These are all ways for students to receive feedback while they are still in the process of revising. Structure opportunities for feedback at various points in the writing process. Students should also have opportunities to receive feedback on their writing at various stages in the writing process.

This does not mean that teachers need to respond to every draft of a writing project. Structuring time for peer response and group workshops can be a very effective way for students to receive feedback from other writers in the class and for them to begin to learn to revise and edit their own writing.

Be open with students about your expectations and the purposes of the assignments. Students respond better to writing projects when they understand why the project is important and what they can learn through the process of completing it. Be explicit about your goals for them as writers and why those goals are important to their learning.

Additionally, talk with students about methods of assessment. Some teachers have students help collaboratively design rubrics for the grading of writing.

Whatever methods of assessment you choose, be sure to let students in on how they will be evaluated. Do not burden students with excessive feedback. However, providing too much feedback can leave students feeling daunted and uncertain where to start in terms of revision. Try to choose one or two things to focus on when responding to a draft.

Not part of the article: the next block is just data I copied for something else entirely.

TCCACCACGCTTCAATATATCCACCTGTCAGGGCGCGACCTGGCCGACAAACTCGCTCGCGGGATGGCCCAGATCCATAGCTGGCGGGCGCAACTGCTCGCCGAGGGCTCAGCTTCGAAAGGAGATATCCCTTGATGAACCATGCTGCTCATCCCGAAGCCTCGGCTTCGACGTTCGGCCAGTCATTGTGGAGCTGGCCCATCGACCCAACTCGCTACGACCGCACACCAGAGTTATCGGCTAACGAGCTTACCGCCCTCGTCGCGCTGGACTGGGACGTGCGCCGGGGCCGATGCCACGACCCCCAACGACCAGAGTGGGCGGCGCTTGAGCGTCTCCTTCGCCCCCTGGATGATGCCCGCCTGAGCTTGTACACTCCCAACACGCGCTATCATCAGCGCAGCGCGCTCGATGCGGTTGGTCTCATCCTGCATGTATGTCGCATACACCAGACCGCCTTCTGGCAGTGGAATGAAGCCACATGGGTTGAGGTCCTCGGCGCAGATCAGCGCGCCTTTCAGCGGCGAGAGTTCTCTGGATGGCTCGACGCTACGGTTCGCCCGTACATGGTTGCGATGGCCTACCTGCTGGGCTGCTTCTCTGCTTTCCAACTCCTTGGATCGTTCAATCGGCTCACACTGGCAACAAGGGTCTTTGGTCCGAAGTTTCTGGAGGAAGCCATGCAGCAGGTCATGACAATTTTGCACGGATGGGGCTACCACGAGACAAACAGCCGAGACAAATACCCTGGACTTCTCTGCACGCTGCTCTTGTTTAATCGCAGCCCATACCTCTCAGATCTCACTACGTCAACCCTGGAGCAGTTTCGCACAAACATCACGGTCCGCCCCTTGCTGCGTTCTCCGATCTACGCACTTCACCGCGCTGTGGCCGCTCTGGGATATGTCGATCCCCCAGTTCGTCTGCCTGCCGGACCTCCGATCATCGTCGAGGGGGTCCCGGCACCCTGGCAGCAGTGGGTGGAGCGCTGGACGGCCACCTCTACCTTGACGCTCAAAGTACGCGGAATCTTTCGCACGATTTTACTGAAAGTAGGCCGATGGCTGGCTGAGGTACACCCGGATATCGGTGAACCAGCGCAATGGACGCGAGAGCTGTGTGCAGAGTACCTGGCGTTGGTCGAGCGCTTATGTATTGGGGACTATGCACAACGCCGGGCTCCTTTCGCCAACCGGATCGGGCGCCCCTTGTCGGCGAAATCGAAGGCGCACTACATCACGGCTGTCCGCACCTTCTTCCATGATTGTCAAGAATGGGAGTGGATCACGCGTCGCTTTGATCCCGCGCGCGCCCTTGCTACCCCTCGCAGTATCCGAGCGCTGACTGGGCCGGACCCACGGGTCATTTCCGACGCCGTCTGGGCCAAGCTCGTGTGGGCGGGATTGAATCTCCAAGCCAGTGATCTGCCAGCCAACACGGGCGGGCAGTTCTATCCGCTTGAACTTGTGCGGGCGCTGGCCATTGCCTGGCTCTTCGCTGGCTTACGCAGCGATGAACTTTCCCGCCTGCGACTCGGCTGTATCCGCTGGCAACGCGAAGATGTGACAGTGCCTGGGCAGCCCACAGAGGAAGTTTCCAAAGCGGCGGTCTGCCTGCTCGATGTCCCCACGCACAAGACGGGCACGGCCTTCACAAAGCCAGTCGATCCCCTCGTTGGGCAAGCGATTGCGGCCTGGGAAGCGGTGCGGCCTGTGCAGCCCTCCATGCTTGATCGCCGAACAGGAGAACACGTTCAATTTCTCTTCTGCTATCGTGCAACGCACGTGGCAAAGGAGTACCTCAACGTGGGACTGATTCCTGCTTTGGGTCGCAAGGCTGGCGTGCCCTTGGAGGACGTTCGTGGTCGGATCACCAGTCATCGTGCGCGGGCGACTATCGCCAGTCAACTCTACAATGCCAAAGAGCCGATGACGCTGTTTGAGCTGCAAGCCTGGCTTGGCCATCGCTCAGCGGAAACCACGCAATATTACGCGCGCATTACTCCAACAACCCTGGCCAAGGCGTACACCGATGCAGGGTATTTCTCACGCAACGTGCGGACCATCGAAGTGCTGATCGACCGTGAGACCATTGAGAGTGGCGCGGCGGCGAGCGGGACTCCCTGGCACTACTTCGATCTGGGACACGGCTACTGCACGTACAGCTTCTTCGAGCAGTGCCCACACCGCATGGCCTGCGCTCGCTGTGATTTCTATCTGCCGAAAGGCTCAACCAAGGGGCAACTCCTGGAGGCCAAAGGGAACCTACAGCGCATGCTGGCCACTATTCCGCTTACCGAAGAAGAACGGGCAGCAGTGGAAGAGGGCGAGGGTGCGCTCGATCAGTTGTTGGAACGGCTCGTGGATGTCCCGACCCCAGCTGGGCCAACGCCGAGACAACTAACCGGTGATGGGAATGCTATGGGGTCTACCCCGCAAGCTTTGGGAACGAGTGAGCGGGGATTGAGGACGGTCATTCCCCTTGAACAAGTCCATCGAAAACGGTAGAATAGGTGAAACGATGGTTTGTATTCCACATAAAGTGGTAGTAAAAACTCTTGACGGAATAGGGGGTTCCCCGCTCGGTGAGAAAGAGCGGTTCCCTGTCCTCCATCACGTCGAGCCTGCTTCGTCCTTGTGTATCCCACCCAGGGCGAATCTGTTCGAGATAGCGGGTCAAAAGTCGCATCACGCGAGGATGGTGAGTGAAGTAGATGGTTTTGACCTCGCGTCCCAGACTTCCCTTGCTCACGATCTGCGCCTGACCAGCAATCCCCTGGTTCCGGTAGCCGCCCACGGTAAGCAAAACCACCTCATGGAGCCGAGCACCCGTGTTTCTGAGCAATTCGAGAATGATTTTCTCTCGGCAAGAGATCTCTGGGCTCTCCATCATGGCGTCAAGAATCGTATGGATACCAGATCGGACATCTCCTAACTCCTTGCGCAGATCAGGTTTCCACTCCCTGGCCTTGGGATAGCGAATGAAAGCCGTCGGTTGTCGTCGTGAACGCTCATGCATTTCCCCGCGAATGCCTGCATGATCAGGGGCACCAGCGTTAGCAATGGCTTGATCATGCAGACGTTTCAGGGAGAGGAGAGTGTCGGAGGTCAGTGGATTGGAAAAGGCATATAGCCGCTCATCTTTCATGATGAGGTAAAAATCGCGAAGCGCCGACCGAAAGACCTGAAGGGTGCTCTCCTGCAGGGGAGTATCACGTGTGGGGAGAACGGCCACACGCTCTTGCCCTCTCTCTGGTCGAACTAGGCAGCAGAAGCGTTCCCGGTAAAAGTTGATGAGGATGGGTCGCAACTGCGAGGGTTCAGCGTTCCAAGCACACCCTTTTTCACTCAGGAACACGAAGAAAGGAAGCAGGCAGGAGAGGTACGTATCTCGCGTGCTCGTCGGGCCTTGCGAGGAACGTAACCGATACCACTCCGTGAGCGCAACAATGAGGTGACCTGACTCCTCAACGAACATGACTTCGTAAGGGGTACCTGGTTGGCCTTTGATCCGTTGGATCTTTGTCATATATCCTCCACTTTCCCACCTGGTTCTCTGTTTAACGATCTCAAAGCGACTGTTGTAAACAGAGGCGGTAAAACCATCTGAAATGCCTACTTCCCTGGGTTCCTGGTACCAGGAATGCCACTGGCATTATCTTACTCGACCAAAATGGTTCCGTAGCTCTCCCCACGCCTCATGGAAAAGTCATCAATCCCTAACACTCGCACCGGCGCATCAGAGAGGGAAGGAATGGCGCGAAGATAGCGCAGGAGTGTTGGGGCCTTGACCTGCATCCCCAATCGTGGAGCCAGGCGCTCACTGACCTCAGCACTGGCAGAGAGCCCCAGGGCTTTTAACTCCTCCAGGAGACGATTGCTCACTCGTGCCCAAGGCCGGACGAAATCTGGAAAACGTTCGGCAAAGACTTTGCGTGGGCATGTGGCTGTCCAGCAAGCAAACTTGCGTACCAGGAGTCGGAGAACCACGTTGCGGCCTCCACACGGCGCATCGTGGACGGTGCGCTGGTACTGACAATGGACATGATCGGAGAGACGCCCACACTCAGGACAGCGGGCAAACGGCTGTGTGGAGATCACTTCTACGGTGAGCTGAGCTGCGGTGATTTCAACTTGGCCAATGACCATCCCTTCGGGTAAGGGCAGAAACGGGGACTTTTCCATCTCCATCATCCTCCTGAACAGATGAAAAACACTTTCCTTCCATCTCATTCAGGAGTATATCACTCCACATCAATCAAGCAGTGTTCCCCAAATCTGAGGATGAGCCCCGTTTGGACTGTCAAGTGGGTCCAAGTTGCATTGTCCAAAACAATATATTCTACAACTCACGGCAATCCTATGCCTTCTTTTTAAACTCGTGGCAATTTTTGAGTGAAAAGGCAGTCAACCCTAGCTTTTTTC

Offer students concrete possibilities or strategies for revision.Student participation becomes a key component of successful assessment strategies at every step: clarifying the target and purpose of assessment, discussing the assessment methods, deliberating about standards for quality work, reflecting on the work.

We might use these to step back and tell the writer what we learned overall, or to comment on a pieces' general organizational structure or focus.

national strategies writing assessment focuses on how we learned

We tend to use these for evaluative response and often, deliberately or not, as a means of justifying the grade we . 30 Ideas for Teaching Writing Summary: Few sources available today offer writing teachers such succinct, practice-based help—which is one reason why 30 Ideas for Teaching Writing was the winner of the Association of Education Publishers Distinguished Achievement Award for .

national strategies writing assessment focuses on how we learned

The National Strategies on the web These practical materials are designed to help teachers and schools focus on the core business of improving teaching and learning.

They are intended to offer support to both new and experienced teachers, as well as subject leaders and senior leaders. Evidence from the evaluation of the early implementation of the National Literacy Strategy shows that, in most classrooms, while both reading and writing have been emphasised, the teaching of reading, particularly shared reading, has been more systematic and better structured.

My writing shows the main purpose of my writing using some features of the type of writing I am doing. I try to write in the correct style for the purpose of my writing, even if it is not always successful.

Classroom Assessment Strategies